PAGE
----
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This zoo tried to get 2 pandas to mate for 10 years. During the shutdown, they finally did.

The lack of humans out and about has been really great for the environment. It turns out it's been pretty good for two pandas at Hong Kong's Ocean Park Zoo as well.

This zoo tried to get 2 pandas to mate for 10 years. During the shutdown, they finally did.
Image Source: Buena Vista Images / Getty Images

Pandas have been marked as a vulnerable species on the International Union for Conservation of Nature's Red List of Threatened Species. Therefore, any potential for pregnancy is a cause for celebration. For the past ten years, zoo officials at the Ocean Park Zoo in Hong Kong have been trying to get two pandas to mate naturally - to no avail. Like nosy parents, they would survey whether the pair had mated constantly. They finally have some good news. Owing to the national shutdown in Hong Kong in an effort to slow down the spread of the novel Coronavirus, the pandas finally got frisky, CNN reports. Now it's just a waiting game to see if the female panda is with cub.

 



 

Ying Ying and Le Le, "longtime residents" of Ocean Park, were taught how to mate through "trial and learning." While there were several attempts to mate the couple, they simply weren't in the mood. However, they were finally successful. In a press statement released earlier this week, the zoo shared, "Ying Ying and Le Le have shown signs of entering their estrous cycle since [the] end of March, and succeeded in natural mating at around 9 am this morning. This is the first success since the two giant pandas began attempts at natural mating a decade ago, through which the Park hopes to bring to Hong Kongers exciting pregnancy news later this year while further contributing to the conservation of the vulnerable species."

 



 

The pandas, as Boos explained, began exhibiting signs typical of the species during the breeding season. While Ying Ying began spending more time playing in the water, Le Le started leaving scent-markings around his habitat and searching the enclosure for his partner's scent. The news of their natural mating is especially exciting as the chances of pregnancy via this method are greater than through artificial insemination. Nonetheless, it is far too early to know if Ying Ying is pregnant at the moment. If she is, she will begin experiencing hormonal changes. Zoo officials will also be able to track any significant changes in behavior.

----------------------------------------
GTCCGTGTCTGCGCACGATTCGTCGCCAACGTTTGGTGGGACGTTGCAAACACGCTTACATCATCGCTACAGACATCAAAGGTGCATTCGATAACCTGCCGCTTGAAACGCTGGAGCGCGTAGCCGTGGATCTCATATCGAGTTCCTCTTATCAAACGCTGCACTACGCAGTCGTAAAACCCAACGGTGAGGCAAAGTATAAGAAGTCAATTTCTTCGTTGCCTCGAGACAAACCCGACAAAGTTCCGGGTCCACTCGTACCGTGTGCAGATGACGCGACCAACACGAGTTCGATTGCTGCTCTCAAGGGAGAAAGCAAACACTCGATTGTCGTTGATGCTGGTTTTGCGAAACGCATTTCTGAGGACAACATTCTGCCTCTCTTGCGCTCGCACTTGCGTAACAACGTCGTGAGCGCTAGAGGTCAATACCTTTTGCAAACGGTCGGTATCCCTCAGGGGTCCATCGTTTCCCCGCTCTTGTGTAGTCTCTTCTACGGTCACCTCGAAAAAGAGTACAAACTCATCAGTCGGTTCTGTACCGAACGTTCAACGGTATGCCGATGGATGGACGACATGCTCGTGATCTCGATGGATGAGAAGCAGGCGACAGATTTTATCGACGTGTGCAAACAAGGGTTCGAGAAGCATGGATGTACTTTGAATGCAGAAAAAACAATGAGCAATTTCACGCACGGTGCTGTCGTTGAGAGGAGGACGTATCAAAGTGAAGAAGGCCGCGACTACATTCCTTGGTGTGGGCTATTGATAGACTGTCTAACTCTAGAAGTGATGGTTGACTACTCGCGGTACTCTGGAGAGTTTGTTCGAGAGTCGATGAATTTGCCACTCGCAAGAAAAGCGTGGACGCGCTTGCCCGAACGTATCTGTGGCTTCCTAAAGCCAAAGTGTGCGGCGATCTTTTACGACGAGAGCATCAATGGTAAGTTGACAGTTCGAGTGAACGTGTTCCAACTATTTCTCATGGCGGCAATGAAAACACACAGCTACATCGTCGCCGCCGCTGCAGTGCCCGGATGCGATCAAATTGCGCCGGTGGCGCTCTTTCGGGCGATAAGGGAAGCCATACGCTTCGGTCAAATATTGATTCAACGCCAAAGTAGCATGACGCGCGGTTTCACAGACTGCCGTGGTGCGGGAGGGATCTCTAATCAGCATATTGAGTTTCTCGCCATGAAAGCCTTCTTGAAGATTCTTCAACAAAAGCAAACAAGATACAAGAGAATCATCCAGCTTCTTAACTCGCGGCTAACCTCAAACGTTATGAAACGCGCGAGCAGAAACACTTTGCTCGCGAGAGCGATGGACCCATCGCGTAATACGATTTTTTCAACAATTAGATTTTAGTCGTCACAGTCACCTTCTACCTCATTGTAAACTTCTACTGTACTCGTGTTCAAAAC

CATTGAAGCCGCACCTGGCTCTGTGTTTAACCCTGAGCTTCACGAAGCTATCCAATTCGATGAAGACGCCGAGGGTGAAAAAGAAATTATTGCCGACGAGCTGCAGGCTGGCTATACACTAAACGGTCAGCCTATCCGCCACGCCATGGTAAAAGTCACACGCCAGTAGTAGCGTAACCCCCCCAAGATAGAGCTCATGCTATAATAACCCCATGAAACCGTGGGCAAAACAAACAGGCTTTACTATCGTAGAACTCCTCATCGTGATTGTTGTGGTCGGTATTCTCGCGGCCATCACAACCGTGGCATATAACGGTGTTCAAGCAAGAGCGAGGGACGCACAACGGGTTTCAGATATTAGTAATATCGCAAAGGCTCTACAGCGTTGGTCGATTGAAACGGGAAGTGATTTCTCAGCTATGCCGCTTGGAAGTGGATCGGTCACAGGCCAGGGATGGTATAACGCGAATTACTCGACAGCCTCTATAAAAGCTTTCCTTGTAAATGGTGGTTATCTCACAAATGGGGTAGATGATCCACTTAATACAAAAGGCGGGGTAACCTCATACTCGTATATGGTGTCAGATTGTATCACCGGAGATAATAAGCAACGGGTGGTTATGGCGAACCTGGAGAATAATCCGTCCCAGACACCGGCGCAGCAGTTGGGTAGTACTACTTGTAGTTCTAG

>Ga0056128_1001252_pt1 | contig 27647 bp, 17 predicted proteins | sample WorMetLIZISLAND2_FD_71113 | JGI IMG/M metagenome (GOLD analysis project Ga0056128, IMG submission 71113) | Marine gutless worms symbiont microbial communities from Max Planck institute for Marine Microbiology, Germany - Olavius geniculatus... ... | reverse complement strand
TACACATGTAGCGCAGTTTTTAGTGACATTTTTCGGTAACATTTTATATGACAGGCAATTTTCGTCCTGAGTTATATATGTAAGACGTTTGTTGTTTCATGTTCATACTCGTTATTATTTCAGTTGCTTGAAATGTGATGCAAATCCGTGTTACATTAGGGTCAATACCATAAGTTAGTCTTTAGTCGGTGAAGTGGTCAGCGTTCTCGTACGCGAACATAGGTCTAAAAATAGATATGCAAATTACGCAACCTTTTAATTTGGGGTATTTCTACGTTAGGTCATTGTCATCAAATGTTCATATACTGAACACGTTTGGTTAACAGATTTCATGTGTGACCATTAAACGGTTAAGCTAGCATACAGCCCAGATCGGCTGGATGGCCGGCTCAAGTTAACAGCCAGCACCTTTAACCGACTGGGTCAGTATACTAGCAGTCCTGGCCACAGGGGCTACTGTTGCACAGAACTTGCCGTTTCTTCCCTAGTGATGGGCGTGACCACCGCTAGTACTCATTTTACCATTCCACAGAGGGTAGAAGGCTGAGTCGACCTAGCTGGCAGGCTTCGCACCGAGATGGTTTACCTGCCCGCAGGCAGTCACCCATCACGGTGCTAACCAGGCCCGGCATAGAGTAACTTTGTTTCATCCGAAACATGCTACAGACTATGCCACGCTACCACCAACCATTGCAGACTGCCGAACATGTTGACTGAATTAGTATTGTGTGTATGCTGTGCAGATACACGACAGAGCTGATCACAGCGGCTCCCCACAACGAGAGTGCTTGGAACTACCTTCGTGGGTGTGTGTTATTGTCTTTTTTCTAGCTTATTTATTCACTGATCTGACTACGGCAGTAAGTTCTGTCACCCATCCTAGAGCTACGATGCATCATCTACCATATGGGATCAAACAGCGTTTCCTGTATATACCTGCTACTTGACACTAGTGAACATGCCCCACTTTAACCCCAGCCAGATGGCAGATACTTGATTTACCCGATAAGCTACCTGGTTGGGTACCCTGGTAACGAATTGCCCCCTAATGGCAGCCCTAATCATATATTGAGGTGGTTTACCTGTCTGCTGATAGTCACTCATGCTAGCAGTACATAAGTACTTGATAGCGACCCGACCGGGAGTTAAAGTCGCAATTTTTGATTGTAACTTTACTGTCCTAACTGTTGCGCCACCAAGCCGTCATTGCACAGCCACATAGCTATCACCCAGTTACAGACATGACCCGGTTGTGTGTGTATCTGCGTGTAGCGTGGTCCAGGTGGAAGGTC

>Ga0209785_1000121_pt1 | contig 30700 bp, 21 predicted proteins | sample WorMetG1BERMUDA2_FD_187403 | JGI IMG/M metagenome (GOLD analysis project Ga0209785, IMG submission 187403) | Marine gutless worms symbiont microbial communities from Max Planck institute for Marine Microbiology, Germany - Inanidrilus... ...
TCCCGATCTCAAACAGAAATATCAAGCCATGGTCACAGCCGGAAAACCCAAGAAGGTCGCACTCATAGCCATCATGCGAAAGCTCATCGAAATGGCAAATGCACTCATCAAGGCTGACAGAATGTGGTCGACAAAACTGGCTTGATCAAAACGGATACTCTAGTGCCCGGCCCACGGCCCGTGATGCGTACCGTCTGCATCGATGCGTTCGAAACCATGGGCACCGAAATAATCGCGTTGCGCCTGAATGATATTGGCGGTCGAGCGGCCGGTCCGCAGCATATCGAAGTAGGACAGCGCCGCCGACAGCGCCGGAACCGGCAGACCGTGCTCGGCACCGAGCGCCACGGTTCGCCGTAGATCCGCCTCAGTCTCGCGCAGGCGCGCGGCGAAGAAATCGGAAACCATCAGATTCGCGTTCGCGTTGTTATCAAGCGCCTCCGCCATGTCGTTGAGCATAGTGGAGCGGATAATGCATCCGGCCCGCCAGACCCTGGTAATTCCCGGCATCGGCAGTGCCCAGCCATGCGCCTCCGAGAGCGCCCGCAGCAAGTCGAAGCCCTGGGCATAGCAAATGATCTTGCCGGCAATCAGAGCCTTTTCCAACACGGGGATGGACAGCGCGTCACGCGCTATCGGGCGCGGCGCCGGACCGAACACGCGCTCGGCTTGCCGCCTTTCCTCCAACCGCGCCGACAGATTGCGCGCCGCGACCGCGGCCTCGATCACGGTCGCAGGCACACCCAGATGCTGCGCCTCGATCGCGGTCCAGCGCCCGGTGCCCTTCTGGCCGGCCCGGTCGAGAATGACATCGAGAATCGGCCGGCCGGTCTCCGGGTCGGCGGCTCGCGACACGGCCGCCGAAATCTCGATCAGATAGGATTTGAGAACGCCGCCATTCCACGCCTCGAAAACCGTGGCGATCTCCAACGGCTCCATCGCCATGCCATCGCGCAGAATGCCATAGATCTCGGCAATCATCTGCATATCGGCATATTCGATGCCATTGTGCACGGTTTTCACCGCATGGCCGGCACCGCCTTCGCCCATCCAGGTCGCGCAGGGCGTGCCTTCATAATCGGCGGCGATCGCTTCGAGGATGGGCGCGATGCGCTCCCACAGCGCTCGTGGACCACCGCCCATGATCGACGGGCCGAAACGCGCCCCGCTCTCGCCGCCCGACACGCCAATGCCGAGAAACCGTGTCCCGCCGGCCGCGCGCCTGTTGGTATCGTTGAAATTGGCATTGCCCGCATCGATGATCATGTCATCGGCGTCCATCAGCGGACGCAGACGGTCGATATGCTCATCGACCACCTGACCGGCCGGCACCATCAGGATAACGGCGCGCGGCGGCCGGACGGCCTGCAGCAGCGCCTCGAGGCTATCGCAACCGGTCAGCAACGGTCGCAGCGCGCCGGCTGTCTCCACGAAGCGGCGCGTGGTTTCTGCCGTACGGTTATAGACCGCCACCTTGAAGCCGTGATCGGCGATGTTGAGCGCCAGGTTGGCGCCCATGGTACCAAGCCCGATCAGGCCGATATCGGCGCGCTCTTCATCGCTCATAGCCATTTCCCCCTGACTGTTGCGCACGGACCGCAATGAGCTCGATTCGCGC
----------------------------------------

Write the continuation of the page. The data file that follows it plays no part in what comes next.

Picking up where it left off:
Ever since their mating was confirmed, Ocean Park's team of zookeepers has been closely monitoring Ying Ying's body and behavior changes. Ocean Park's executive director for zoological operations and conservation Michael Boos affirmed, "If successful, signs of pregnancy, including hormonal level fluctuations and behavioral changes may be observed as early as late June, though there is always a chance that Ying Ying could experience a pseudo-pregnancy. We hope to bear wonderful pregnancy news to Hong Kongers this year and make further contributions to the conservation of this vulnerable species."

 



 

The chance of pregnancy is big news, as pandas are only one category away from being endangered. It is estimated that there are fewer than 2,000 giant pandas that currently remain in their natural habitats, Ocean Park stated. If the female panda is pregnant, her gestation period will last anywhere between 72 and 324 days. Once more information is recorded, the zoo will be able to share Ying Ying's journey to motherhood. The press release read, "The Park will continue to closely monitor Ying Ying’s hormonal levels and behavioral changes and update the public on the latest developments as information becomes available." Ocean Park has been collaborating closely with experts from the China Conservation and Research Centre for the Giant Panda. Hopefully, their work will soon bear fruit - or cub.

 



 

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